• Protagonist’s initial strategy to outmaneuver the Antagonist fails: They’ve tried multiple approaches to get what they want (their external object of desire), and they’ve been thwarted each time.
    • Tony and Stephanie win the dance competition because they are the Italian couple from the neighborhood. He refuses to accept this and gives them the trophy and prize money to the Puerto Rican couple, who were clearly the winners.
  • During an All Is Lost moment, Protagonist realizes they must change their black-and-white view of the world to allow for life’s irony.
    • Tony’s friend Bobby acts recklessly on the bridge, despairing about getting his girlfriend pregnant and that Tony didn’t call him like he said he would — Tony had been so caught up with Stephanie and winning the dance competition he didn’t see his friend’s need. Bobby falls from the bridge and is killed.
  • The action moment is when the Protagonist’s gifts are expressed as acceptance of an imperfect world: The protagonist embraces the more nuanced view of life and chooses to act on it.
    • After Bobby’s death, Tony walks away from his friends and leaves Brooklyn. He rides the subway to Stephanie’s apartment and asks for forgiveness and help to start his new life in Manhattan.
  • The protagonist’s loss of innocence is rewarded with a deeper understanding of the universe: This scene pays off the expectation set up by the win-but-lost, lose-but-win convention. The protagonist can’t get something for nothing and must make a sacrifice.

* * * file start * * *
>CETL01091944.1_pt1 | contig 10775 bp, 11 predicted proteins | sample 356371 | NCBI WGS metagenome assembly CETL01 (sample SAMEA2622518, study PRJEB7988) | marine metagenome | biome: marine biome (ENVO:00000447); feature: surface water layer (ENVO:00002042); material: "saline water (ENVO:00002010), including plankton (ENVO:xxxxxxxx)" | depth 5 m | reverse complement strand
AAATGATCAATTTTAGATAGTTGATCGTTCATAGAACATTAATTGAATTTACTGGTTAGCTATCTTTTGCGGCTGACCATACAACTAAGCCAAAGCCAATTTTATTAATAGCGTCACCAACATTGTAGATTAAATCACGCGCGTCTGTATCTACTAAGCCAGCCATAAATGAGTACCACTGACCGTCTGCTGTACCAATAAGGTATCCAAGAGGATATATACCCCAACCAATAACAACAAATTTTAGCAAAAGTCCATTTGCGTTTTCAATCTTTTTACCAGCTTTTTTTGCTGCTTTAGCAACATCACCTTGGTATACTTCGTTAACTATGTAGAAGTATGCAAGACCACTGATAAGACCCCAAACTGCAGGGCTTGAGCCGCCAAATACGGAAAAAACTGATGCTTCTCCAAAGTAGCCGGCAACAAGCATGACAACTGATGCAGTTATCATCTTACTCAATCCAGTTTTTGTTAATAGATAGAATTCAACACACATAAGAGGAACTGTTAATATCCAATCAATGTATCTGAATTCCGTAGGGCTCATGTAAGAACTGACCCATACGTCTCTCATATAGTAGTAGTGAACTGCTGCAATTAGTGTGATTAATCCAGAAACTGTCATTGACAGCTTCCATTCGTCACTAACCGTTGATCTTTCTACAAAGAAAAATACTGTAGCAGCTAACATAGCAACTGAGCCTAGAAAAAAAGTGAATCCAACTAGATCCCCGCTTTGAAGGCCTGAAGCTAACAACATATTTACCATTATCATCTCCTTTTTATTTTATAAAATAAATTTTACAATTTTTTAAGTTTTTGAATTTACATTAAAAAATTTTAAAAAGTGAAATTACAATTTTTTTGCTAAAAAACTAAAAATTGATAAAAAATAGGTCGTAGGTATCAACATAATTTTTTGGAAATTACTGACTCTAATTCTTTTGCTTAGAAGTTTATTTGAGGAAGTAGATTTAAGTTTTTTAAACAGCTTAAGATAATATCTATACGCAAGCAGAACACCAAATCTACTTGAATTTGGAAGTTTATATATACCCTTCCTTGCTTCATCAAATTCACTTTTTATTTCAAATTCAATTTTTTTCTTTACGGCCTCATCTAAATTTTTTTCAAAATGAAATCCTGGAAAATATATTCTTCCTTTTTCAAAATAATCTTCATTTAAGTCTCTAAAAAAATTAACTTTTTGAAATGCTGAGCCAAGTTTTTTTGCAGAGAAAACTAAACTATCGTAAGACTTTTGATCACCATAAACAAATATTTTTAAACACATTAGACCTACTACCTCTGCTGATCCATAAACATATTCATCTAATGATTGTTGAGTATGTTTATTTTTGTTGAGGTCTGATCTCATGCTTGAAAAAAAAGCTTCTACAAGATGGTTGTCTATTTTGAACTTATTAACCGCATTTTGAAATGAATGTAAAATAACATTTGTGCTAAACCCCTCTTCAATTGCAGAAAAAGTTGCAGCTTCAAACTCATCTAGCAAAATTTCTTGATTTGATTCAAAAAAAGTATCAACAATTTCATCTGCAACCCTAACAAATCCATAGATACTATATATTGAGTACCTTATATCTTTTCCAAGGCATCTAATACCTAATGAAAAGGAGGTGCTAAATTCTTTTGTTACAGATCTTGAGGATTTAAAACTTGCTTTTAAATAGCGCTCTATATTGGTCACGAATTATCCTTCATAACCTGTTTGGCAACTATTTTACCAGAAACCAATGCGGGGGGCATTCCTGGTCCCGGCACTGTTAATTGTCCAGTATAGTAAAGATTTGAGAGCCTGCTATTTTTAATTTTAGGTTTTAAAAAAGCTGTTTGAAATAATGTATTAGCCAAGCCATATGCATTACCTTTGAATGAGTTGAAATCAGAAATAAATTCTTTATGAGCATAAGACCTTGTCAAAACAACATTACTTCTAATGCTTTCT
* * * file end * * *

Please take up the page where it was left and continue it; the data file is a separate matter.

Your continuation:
• Tony’s new worldview forces him to leave the neighborhood, but now he is looking toward the future and expanding what he believes possible for people to be — himself, women, and other races.

Drawing Connections

We tried an exhaustive number of approaches to accurately illustrate how the elements of content and structure relate to one another and create this wonderful thing called Story. This image represents our current understanding of how the individual elements are connected.

Solve for X

When we reached the conventions and obligatory scenes analysis for the Maturation story, we started with the list for the Worldview genre, which might seem like an unfair advantage. But we didn’t rest on our laurels. We tested each one and discussed and debated why it was included. We asked how each item set up or paid off reader expectations in the Story. We also refined the general language to make it very specific to the Maturation subgenre.

Knowing the conventions and obligatory scenes helped, but there is something that helps even more. Almost a year ago, we learned that we’d be attending the Story Grid training in Nashville in September. The five of us who had met at the Love Story Workshop in New York came together every week all summer to discuss a movie from one of the twelve content genres.

The only conventions and obligatory scenes we had at the time were the ones we found in the books, podcast transcripts, and blog posts. We started with what we knew, wrestled with the elements of structure and content, and solved for what we didn’t know. We made mistakes, and still do (we’re still analyzing movies on the Editor Roundtable Podcast), but the summer spent repeatedly stepping into the unknown from the known was a superlative education.   

So we will share the conventions and obligatory scenes we’ve identified in our movie masterworks for each of the internal genres as time permits (check back regularly for additions to the Status, Worldview, Morality cheat sheets). But we understand from our experience that the list without understanding what they are and where they come from will not serve you. If you don’t understand them, your scenes may not hit the emotional notes to provide a satisfying experience and meet the reader’s expectations.

Here’s our advice: Don’t wait for a Story Grid Editor to tell you what the conventions and obligatory scenes are for your story.

Analyzing a Masterwork takes time, and we can’t do every story. The truth is, you’ll gain a greater understanding by taking the long way around.

Start with what you know about the story you want to tell and choose a masterwork that is as close as you can get to it.